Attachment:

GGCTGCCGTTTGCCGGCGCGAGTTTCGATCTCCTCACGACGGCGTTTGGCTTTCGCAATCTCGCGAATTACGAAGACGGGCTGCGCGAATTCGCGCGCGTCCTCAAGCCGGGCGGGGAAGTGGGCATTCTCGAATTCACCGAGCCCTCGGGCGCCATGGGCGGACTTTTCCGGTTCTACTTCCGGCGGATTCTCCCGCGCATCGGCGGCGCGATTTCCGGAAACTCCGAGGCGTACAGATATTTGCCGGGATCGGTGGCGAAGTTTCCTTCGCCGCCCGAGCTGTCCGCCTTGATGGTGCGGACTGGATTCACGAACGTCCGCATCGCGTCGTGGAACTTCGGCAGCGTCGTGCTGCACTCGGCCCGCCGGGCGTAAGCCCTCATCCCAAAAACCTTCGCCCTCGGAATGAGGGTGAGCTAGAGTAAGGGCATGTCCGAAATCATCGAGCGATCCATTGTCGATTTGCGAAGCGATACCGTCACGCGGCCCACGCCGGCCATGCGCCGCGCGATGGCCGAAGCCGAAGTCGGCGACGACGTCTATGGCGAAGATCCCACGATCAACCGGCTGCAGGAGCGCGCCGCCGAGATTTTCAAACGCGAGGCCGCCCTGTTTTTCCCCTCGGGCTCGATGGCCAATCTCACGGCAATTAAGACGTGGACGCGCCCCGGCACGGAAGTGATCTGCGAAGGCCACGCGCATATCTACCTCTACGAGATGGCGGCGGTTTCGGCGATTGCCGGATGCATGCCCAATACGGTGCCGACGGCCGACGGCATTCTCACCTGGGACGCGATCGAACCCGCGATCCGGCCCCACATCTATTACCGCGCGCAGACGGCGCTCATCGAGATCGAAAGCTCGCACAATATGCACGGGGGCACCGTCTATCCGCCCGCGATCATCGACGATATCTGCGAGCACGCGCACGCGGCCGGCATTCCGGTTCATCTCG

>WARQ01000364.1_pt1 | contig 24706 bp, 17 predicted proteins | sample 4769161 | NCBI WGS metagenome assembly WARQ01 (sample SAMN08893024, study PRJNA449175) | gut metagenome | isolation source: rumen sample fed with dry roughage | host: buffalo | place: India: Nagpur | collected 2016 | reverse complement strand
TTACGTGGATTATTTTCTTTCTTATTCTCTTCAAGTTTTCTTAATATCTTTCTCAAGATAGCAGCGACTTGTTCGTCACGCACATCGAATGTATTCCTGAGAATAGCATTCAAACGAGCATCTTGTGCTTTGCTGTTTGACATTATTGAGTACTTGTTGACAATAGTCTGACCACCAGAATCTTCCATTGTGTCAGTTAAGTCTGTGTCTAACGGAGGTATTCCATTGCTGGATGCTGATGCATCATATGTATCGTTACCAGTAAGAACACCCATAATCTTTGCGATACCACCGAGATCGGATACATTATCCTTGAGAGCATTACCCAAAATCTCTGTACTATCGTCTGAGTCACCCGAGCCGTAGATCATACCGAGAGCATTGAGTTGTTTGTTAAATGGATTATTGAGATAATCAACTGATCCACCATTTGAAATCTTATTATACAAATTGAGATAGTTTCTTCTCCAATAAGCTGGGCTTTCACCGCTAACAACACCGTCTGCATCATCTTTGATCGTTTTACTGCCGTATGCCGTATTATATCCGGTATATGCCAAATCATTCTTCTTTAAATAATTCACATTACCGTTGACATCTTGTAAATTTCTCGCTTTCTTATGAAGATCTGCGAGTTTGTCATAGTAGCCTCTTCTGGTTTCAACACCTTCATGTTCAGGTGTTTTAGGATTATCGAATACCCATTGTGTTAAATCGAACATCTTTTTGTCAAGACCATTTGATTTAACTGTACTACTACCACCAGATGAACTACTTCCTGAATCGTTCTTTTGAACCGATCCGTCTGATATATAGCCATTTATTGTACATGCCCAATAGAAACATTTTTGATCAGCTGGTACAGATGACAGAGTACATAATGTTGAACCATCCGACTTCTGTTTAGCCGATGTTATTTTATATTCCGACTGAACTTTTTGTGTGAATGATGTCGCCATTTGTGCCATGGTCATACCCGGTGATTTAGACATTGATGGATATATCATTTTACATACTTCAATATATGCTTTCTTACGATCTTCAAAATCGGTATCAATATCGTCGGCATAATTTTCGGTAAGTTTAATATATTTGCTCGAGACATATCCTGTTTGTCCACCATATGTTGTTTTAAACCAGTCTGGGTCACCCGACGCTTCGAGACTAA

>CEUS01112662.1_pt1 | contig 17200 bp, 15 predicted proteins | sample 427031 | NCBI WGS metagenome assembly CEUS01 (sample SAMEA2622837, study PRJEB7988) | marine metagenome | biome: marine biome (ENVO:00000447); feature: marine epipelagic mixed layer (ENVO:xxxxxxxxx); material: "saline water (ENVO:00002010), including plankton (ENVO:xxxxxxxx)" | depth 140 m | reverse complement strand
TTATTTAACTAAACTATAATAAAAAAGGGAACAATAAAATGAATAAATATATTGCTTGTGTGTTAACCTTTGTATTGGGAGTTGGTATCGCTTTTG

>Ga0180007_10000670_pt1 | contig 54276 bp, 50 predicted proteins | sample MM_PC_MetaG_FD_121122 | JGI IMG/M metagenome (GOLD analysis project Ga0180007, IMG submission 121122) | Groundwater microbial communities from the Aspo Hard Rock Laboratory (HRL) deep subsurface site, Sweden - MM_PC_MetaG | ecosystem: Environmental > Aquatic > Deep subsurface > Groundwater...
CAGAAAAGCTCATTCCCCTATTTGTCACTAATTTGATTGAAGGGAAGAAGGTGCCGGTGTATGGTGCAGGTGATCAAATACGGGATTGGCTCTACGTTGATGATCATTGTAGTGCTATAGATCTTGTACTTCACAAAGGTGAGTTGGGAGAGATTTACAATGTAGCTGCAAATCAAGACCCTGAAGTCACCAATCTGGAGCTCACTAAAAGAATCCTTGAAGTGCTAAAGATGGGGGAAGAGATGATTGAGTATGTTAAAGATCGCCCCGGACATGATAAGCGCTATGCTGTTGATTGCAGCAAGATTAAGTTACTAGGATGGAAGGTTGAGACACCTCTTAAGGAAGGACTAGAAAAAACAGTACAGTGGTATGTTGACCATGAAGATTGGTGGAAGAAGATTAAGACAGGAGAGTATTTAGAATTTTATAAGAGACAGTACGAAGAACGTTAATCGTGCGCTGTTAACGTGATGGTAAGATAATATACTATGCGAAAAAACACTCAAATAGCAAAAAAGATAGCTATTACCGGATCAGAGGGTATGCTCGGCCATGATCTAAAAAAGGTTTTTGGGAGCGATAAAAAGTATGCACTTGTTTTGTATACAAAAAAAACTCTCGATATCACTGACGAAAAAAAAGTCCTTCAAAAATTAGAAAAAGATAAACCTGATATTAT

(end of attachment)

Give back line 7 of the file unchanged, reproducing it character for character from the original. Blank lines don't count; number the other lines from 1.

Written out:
CAGAAAAGCTCATTCCCCTATTTGTCACTAATTTGATTGAAGGGAAGAAGGTGCCGGTGTATGGTGCAGGTGATCAAATACGGGATTGGCTCTACGTTGATGATCATTGTAGTGCTATAGATCTTGTACTTCACAAAGGTGAGTTGGGAGAGATTTACAATGTAGCTGCAAATCAAGACCCTGAAGTCACCAATCTGGAGCTCACTAAAAGAATCCTTGAAGTGCTAAAGATGGGGGAAGAGATGATTGAGTATGTTAAAGATCGCCCCGGACATGATAAGCGCTATGCTGTTGATTGCAGCAAGATTAAGTTACTAGGATGGAAGGTTGAGACACCTCTTAAGGAAGGACTAGAAAAAACAGTACAGTGGTATGTTGACCATGAAGATTGGTGGAAGAAGATTAAGACAGGAGAGTATTTAGAATTTTATAAGAGACAGTACGAAGAACGTTAATCGTGCGCTGTTAACGTGATGGTAAGATAATATACTATGCGAAAAAACACTCAAATAGCAAAAAAGATAGCTATTACCGGATCAGAGGGTATGCTCGGCCATGATCTAAAAAAGGTTTTTGGGAGCGATAAAAAGTATGCACTTGTTTTGTATACAAAAAAAACTCTCGATATCACTGACGAAAAAAAAGTCCTTCAAAAATTAGAAAAAGATAAACCTGATATTAT